The study, published in the July issue of Ethnicity and Disease, also shows twice the incidence of hypertension and five times the number of people with hypertension who weren't taking their blood-pressure medicine among those who had had an intracerebral hemorrhage, compared to healthy, age-matched controls. Alcohol use also was associated with an increase in risk.
"African-American patients experience a two-fold higher risk of intracerebral hemorrhage compared to white patients," said Adnan I. Qureshi, UB assistant professor of neurosurgery and lead author on the study. "This high incidence of intracerebral hemorrhage contributes significantly to death, disability and loss of productivity in young populations.
"In the absence of any definitive treatment for intracerebral hemorrhage, significant stress needs to be placed on primary prevention and understanding of factors that predispose to a higher risk in young African Americans," he said.
Internal bleeding, also known as intracerebral hemorrhage (ICH), can occur in any part of the brain. Blood may accumulate in the tissues as well as in the space between the brain and the membranes covering the brain, a subarachnoid hemorrhage. Bleeding may be isolated in a part of one cerebral hemisphere (lobar intracerebral hemorrhage) or occur in other brain structures, such as the thalamus, basal ganglia, pons, or cerebellum (deep intracerebral hemorrhage).
ICH occurs in about 20 out of 100,000 people, statistics show, and can affect any person regardless of age, sex or race, but appears to occur more frequently in African Americans, striking the young and middle-aged disproportionately. The incidence of intracerebral hemorrhage in African Americans reaches nearly 50 out of 100,000 persons, Qureshi noted.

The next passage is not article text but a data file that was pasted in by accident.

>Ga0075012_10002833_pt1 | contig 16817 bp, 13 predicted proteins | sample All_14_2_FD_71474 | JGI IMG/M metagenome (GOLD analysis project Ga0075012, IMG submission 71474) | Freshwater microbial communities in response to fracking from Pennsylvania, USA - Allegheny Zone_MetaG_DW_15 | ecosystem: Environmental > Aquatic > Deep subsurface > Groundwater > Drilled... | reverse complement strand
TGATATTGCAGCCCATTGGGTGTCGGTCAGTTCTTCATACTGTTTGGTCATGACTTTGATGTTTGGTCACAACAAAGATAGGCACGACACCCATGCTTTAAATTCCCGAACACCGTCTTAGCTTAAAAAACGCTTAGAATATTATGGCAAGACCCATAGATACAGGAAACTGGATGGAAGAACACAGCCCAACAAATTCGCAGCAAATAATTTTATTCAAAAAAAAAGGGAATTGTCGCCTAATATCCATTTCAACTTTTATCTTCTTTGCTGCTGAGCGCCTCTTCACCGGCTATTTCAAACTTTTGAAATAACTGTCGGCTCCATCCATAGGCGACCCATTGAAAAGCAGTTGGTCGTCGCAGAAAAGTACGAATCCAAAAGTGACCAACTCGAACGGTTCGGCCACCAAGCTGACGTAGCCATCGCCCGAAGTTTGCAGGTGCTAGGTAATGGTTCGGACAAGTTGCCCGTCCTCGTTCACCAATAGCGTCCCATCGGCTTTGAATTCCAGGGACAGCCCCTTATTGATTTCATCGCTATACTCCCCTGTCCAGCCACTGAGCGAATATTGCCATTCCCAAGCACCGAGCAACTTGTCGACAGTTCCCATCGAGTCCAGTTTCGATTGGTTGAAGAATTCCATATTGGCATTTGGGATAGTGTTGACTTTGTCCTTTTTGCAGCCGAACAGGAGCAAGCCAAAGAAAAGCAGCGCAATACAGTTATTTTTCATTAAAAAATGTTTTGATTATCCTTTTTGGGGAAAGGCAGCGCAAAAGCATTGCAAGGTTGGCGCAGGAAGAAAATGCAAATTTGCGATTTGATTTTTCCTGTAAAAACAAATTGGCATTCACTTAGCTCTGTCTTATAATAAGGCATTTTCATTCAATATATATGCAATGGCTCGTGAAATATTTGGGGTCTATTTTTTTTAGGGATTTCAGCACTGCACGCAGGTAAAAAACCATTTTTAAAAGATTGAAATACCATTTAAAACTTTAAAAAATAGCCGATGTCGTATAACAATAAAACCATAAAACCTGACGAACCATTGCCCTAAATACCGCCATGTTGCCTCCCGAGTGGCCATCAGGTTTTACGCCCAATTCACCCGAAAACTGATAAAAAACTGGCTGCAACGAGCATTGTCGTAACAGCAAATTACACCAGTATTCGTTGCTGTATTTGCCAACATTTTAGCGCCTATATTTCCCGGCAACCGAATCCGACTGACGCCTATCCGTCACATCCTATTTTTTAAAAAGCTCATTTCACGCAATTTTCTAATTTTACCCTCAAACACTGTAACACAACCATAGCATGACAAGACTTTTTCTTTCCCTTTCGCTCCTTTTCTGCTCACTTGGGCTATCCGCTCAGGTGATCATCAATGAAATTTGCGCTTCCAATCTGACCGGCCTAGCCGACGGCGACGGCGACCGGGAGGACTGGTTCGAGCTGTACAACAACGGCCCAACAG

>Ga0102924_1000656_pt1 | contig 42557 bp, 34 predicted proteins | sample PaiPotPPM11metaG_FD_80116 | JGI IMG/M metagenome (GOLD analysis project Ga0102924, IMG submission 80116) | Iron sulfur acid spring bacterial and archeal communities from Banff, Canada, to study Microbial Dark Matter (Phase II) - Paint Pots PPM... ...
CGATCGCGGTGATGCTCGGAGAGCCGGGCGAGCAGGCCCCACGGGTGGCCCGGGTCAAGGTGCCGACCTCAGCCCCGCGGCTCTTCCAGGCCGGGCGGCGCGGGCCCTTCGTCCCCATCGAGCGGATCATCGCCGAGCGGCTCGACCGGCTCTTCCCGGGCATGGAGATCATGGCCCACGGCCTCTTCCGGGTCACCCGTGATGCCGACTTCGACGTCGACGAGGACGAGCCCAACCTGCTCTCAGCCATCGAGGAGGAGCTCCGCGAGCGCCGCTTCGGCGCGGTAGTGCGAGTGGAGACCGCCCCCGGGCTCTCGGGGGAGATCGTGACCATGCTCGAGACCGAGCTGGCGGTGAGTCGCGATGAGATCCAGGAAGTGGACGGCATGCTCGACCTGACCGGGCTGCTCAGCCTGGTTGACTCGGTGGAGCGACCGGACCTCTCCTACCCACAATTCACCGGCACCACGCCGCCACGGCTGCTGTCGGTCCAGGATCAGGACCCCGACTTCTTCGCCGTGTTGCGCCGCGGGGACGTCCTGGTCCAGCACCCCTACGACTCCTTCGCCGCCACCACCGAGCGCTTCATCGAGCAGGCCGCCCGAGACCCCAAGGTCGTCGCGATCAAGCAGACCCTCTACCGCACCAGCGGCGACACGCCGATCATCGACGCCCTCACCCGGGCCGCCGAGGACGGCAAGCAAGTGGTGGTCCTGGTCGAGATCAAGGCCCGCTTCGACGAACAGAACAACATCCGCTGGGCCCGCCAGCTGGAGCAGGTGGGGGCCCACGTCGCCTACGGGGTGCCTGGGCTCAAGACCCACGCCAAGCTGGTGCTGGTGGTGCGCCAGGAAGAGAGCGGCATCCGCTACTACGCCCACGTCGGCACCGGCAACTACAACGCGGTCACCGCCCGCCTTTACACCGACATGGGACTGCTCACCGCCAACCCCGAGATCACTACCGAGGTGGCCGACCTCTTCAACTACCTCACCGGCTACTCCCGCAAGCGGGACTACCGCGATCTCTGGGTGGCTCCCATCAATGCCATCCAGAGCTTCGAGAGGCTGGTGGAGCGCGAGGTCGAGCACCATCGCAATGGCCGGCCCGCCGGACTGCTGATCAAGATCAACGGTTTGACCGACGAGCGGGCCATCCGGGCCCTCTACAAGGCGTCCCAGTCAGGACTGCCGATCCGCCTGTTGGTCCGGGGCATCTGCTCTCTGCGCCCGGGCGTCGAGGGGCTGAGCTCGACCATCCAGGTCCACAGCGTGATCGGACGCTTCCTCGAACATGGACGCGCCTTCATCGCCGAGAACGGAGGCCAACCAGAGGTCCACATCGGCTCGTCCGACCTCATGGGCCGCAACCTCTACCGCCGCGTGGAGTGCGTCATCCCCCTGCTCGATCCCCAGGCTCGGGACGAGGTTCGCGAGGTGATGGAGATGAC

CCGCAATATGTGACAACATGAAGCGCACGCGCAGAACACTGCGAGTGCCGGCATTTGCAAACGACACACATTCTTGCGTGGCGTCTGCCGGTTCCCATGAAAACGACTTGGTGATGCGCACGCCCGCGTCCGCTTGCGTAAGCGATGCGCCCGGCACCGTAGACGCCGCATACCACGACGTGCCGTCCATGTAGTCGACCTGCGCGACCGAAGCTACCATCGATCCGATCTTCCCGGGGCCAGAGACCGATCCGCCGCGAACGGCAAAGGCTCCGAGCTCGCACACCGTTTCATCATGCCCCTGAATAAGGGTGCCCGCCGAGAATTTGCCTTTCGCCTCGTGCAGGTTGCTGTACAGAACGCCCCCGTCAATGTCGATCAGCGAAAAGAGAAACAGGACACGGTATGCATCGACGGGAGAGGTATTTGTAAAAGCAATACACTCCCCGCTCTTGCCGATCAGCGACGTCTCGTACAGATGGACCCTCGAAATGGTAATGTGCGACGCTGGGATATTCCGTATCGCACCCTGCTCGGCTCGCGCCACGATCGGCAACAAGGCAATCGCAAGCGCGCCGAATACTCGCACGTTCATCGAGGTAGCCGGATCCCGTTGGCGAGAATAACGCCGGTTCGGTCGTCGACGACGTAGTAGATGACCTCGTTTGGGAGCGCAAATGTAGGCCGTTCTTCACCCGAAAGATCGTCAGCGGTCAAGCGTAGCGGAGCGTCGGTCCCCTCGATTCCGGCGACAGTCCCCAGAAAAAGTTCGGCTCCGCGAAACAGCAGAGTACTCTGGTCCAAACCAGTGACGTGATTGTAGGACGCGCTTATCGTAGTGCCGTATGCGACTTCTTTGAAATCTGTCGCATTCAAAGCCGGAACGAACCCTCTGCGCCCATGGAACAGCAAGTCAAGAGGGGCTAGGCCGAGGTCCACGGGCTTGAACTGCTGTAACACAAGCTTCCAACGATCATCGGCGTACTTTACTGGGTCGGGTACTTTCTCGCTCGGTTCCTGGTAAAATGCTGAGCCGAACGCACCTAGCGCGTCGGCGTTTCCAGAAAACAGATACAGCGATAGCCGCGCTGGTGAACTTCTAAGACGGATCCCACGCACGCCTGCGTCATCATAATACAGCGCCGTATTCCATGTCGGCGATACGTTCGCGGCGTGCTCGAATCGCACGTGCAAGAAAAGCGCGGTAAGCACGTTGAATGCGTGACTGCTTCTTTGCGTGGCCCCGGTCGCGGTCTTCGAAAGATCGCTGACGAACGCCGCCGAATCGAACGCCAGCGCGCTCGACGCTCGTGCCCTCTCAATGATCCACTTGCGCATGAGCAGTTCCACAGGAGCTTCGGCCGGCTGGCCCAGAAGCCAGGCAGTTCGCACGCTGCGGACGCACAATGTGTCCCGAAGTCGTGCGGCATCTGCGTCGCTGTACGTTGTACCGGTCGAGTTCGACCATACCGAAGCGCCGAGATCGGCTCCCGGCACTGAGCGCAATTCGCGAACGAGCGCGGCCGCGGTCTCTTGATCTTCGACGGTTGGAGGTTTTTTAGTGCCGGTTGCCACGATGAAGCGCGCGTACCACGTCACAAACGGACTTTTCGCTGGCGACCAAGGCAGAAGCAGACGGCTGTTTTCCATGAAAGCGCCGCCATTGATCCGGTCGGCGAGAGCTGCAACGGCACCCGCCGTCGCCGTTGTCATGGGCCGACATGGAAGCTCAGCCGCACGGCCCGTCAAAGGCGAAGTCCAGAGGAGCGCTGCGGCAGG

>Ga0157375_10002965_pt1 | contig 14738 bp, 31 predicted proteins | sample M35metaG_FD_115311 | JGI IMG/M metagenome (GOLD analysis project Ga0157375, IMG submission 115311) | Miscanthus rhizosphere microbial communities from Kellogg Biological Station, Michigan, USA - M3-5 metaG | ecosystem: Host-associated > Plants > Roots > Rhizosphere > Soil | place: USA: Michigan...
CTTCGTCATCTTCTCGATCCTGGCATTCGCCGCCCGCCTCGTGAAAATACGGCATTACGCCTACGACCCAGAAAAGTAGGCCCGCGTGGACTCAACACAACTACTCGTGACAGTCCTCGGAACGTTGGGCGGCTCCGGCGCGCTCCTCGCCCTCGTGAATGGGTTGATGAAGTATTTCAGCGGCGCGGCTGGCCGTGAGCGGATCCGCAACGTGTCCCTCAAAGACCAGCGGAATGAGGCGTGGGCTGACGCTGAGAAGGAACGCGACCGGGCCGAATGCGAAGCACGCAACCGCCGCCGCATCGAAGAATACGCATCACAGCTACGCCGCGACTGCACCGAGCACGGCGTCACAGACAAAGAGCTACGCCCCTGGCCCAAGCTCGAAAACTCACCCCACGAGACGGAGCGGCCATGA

Since there is no effective treatment for ICH, prevention takes center stage, but little information has been available on the factors that put this population at higher risk. This study is the first to use a case-control approach to tease out these risks. It assessed health and lifestyle histories of 122 African Americans between the ages of 18 and 45 admitted to a public hospital in Atlanta with ICH between December 31, 1997, and January 1, 1990. This information was compared with data from 366 African Americans in the same age group without the condition who took part in the most recent National Health and Nutrition Examination Survey (NHANES III).
Researchers included data on hypertension, diabetes, smoking, cocaine use, alcohol use, and stroke or heart disease from all participants, as well as the record of prescriptions for hypertension medication and compliance with their use.
Results showed that cocaine use was the strongest risk factor associated with ICH in this population, even higher than hypertension, Qureshi said. "While the mechanism for this association isn't clear, we suspect that the sudden elevation in blood pressure that occurs immediately after using cocaine may cause an existing aneurysm or arteriovenous malformation (AVM) in the brain to rupture." Several clinical studies of stroke among cocaine users have found a high frequency of aneurysm or AVM, he noted.
Hypertension, particularly in those who had been prescribed medication but took it irregularly, also was shown to be an important high-risk factor for ICH. These findings suggest that physicians should focus more on compliance than on screening, Qureshi said.
"In chronic hypertension, the body develops a certain protective response in an effort to counter high blood pressure's effects. Taking blood-pressure medication intermittently may impair the development of this response and may make patients more vulnerable to blood pressure fluctuations." The bottom line, Qureshi said, is that a reduction in the high rate of death and disability associated with intracerebral hemorrhage can't occur without effective preventive measures. "The study demonstrated the presence of factors in the community that easily can be modified to reduce this risk. These include avoidance of cocaine use and regular use of blood pressure medication as prescribed."
Also participating in the study were M. Fareed K. Suri, M.D.; Lee R. Guterman, Ph.D., M.D., and L. Nelson Hopkins, M.D., of the Department of Neurosurgery, UB School of Medicine and Biomedical Sciences; and Yousef Mohammad, M.D.; Janet Braimah, and Michael R. Frankel, M.D., of the Department of Neurology, Emory University School of Medicine.